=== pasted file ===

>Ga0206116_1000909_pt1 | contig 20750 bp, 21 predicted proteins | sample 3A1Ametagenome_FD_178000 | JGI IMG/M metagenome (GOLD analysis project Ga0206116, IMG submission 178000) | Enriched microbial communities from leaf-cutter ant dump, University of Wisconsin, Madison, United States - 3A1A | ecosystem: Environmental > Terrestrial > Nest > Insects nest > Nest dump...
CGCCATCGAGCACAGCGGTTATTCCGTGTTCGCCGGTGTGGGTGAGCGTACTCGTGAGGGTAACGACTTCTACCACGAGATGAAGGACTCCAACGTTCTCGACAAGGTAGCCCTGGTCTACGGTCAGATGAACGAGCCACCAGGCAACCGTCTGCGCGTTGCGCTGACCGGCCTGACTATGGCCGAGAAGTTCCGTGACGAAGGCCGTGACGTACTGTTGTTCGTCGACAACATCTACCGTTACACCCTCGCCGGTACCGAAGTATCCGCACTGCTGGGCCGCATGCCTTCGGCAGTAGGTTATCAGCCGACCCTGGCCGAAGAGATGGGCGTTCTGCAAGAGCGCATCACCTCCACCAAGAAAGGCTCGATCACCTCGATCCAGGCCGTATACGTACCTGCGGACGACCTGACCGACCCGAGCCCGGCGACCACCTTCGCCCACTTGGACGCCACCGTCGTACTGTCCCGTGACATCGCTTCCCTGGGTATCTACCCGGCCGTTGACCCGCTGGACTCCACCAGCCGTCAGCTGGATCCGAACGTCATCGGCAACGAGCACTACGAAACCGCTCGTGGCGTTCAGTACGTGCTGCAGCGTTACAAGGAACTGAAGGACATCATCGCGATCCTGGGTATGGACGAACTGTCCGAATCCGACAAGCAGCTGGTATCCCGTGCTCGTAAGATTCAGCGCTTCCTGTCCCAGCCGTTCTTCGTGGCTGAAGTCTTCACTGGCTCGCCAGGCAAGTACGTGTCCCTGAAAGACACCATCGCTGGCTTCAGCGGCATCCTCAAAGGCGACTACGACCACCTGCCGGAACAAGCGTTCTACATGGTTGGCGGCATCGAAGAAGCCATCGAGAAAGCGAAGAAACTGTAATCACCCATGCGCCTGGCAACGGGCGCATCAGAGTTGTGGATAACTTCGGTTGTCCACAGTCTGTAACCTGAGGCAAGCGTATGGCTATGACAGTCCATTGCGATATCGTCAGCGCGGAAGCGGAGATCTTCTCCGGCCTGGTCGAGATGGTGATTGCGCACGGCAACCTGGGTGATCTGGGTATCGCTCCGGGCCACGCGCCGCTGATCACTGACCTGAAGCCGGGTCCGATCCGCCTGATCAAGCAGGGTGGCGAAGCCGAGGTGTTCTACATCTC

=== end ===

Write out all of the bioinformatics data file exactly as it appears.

>Ga0206116_1000909_pt1 | contig 20750 bp, 21 predicted proteins | sample 3A1Ametagenome_FD_178000 | JGI IMG/M metagenome (GOLD analysis project Ga0206116, IMG submission 178000) | Enriched microbial communities from leaf-cutter ant dump, University of Wisconsin, Madison, United States - 3A1A | ecosystem: Environmental > Terrestrial > Nest > Insects nest > Nest dump...
CGCCATCGAGCACAGCGGTTATTCCGTGTTCGCCGGTGTGGGTGAGCGTACTCGTGAGGGTAACGACTTCTACCACGAGATGAAGGACTCCAACGTTCTCGACAAGGTAGCCCTGGTCTACGGTCAGATGAACGAGCCACCAGGCAACCGTCTGCGCGTTGCGCTGACCGGCCTGACTATGGCCGAGAAGTTCCGTGACGAAGGCCGTGACGTACTGTTGTTCGTCGACAACATCTACCGTTACACCCTCGCCGGTACCGAAGTATCCGCACTGCTGGGCCGCATGCCTTCGGCAGTAGGTTATCAGCCGACCCTGGCCGAAGAGATGGGCGTTCTGCAAGAGCGCATCACCTCCACCAAGAAAGGCTCGATCACCTCGATCCAGGCCGTATACGTACCTGCGGACGACCTGACCGACCCGAGCCCGGCGACCACCTTCGCCCACTTGGACGCCACCGTCGTACTGTCCCGTGACATCGCTTCCCTGGGTATCTACCCGGCCGTTGACCCGCTGGACTCCACCAGCCGTCAGCTGGATCCGAACGTCATCGGCAACGAGCACTACGAAACCGCTCGTGGCGTTCAGTACGTGCTGCAGCGTTACAAGGAACTGAAGGACATCATCGCGATCCTGGGTATGGACGAACTGTCCGAATCCGACAAGCAGCTGGTATCCCGTGCTCGTAAGATTCAGCGCTTCCTGTCCCAGCCGTTCTTCGTGGCTGAAGTCTTCACTGGCTCGCCAGGCAAGTACGTGTCCCTGAAAGACACCATCGCTGGCTTCAGCGGCATCCTCAAAGGCGACTACGACCACCTGCCGGAACAAGCGTTCTACATGGTTGGCGGCATCGAAGAAGCCATCGAGAAAGCGAAGAAACTGTAATCACCCATGCGCCTGGCAACGGGCGCATCAGAGTTGTGGATAACTTCGGTTGTCCACAGTCTGTAACCTGAGGCAAGCGTATGGCTATGACAGTCCATTGCGATATCGTCAGCGCGGAAGCGGAGATCTTCTCCGGCCTGGTCGAGATGGTGATTGCGCACGGCAACCTGGGTGATCTGGGTATCGCTCCGGGCCACGCGCCGCTGATCACTGACCTGAAGCCGGGTCCGATCCGCCTGATCAAGCAGGGTGGCGAAGCCGAGGTGTTCTACATCTC